Cardiff Rugby World Cup train delays 'unacceptable'
Thousands of Rugby World Cup fans who came to Cardiff by train had an "unacceptable" experience due to delays leaving, event organisers have said.
People waited up to four hours for trains home after the first two games at the Millennium Stadium in September.
Head of tournament services Mick Wright said he saw for himself fans in distress, fearing a crush, in queues following the Australia v Fiji game.
But he praised rail operators for their responses to post-match problems.
The Football Association of Wales (FAW) warned it would be "horrendous" if there were such problems at the Uefa Champions League final in Cardiff in 2017.
England 2015 organising team members expanded on written evidence to the assembly's business and enterprise committee, which held an inquiry into the transport chaos on Thursday.
Of the tournament's 48 matches, the only ones which saw post-match transport problems were the first three of the eight games to be staged in Cardiff, AMs were told.
Tournament organisers highlighted "unacceptable" queue arrangements for matches at the Millennium Stadium on the 19 and 20 September - Ireland v Canada and Wales v Uruguay.
Queues for trains outside Cardiff Central station took three to four hours to clear on both days, with problems also at London Paddington before the games, organisers said.
Mr Wright said tournament organisers were reluctant to warn fans to expect similar delays when Australia played Fiji in Cardiff on 23 September.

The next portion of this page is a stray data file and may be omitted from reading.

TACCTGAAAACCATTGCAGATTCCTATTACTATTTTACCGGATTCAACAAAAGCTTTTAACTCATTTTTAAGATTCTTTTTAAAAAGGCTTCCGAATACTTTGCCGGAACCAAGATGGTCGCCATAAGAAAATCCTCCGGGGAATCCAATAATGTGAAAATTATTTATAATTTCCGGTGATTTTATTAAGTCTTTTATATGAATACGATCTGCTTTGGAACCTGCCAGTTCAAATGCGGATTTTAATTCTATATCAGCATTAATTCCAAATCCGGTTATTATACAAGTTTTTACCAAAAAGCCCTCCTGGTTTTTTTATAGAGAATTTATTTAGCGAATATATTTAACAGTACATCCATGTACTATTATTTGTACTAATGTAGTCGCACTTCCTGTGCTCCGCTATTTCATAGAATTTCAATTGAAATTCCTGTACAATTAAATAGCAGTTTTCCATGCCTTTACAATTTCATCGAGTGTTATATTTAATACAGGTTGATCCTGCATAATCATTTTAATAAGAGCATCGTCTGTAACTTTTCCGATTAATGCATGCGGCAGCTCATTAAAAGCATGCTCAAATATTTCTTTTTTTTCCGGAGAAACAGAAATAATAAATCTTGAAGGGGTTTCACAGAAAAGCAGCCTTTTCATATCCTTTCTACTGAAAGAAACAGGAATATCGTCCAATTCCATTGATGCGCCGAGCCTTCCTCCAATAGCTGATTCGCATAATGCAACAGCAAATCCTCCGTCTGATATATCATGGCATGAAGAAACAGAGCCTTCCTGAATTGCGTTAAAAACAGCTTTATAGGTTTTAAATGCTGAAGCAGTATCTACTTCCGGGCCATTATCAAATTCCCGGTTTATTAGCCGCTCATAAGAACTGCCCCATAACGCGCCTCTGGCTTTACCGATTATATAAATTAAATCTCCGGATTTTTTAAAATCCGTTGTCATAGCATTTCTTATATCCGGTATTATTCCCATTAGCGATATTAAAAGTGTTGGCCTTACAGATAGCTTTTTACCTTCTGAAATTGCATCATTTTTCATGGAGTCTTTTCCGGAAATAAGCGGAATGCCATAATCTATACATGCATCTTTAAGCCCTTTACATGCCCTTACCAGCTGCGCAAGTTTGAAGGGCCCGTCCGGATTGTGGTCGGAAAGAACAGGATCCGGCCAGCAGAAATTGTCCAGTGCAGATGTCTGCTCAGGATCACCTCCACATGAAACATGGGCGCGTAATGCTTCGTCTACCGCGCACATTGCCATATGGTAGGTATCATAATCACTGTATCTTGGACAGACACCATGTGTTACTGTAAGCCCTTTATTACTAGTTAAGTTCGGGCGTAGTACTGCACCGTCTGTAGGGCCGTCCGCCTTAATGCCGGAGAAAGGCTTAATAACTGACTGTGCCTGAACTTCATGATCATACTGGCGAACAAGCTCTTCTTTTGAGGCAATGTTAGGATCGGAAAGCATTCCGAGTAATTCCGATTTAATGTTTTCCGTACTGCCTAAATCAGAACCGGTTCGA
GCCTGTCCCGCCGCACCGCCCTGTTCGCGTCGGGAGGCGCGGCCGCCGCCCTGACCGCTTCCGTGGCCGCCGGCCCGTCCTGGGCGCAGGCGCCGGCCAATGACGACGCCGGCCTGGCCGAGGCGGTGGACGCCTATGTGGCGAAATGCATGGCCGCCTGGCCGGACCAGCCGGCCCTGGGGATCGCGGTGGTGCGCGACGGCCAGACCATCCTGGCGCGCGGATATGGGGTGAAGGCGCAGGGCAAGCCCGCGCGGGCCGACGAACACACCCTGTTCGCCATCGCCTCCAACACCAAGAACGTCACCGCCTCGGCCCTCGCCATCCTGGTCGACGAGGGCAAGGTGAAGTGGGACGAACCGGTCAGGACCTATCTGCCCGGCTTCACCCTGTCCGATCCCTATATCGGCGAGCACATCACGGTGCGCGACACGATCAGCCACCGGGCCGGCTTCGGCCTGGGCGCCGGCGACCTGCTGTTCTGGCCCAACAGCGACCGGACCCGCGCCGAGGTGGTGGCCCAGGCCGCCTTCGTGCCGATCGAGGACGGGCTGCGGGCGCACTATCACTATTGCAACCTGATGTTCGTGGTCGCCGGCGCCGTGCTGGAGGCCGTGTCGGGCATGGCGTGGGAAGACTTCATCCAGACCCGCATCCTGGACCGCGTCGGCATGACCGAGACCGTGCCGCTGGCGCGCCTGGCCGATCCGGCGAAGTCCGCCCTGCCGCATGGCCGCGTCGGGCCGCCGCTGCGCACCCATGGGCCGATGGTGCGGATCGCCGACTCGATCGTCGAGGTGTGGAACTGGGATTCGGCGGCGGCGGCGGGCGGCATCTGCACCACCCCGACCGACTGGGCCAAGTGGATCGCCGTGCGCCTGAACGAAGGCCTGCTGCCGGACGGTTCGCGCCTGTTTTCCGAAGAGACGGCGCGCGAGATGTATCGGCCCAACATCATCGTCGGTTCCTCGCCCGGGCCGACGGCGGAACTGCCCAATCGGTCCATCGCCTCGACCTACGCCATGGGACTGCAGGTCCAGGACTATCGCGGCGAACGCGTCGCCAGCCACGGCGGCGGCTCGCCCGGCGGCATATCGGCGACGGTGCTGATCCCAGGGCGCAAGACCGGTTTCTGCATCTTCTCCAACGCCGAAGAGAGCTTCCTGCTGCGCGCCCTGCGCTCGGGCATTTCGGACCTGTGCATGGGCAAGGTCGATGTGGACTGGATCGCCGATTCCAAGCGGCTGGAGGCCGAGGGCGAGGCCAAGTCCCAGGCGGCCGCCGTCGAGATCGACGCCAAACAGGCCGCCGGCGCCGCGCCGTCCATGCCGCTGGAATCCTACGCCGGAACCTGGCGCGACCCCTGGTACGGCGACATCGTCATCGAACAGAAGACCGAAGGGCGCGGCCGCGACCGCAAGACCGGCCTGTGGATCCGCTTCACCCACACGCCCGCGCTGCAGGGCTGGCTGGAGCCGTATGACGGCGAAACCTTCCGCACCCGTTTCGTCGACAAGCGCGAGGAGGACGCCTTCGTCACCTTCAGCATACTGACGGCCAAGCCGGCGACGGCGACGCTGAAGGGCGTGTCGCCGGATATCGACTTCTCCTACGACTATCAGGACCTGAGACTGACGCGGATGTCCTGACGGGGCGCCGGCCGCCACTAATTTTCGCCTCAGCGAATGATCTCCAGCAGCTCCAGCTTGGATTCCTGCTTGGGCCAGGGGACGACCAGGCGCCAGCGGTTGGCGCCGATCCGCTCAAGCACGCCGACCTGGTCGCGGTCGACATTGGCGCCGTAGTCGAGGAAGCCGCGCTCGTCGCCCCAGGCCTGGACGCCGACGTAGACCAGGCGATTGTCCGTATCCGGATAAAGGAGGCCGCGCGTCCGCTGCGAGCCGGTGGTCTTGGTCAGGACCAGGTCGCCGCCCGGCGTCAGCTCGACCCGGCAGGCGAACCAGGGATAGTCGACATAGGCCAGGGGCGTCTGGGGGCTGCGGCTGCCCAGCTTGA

"In Cardiff there has been an assumption that it's ok to ask an audience to wait for three to four hours," he told the committee.
"I can tell you my response that day was we would not do that because that is not acceptable."
Mr Wright, who witnessed the crowds after the Australia v Fiji game himself, said the queuing system was "non-existent" outside the forecourt to the station, causing distress because "it looked like there was a crush".
However, Mr Wright said the fans were "pretty orderly" and he praised rail operators for their responses to long queues.
Great Western Railway had apologised for underestimating passenger numbers for the first game in Cardiff, calling the situation "embarrassing", and £600,000 was spent on shuttle buses to take fans to Bristol to catch trains to London following initial problems.
Mr Wright had praise for Cardiff's role in hosting games, saying that "the fan-zone was absolutely amazing, the stadium performed as we knew it would and the city was one of the best we had in the tournament".
Earlier, committee member Lord Elis-Thomas told the hearing he thought Cardiff Central Station was "totally inadequate" for a capital city.
Claire Moggridge, operations manager for major projects at Cardiff council, agreed, adding: "It is vital that we get a train station that has the capacity within it to deal with the crowds."
Ch Supt Josh Jones from South Wales Police said Cardiff was "a superb city to host events" but there were "always things that can be improved".
Rugby World Cup organisers have made a series of recommendations for future major events.
They include suspending freight train movements through Cardiff Central station for three hours after matches, as well as better train boarding and queuing procedures.
Alan Hamer, who is in charge of transport for the FAW in the run up to the Champions League final in Cardiff, said there were written commitments that train services would not be disrupted in the week of the match to help avoid "horrendous" problems.
He told BBC Radio Wales Uefa were in Cardiff observing the Rugby World Cup quarter finals and how the transport system worked for those matches.
Speaking after the meeting, committee chairman William Graham said: "It is clear to us that the root problem here is the aging infrastructure at Cardiff Central station.
"There is a need for substantial investment in the station to create a station fit for the 21st century, and the expectations of today's passengers."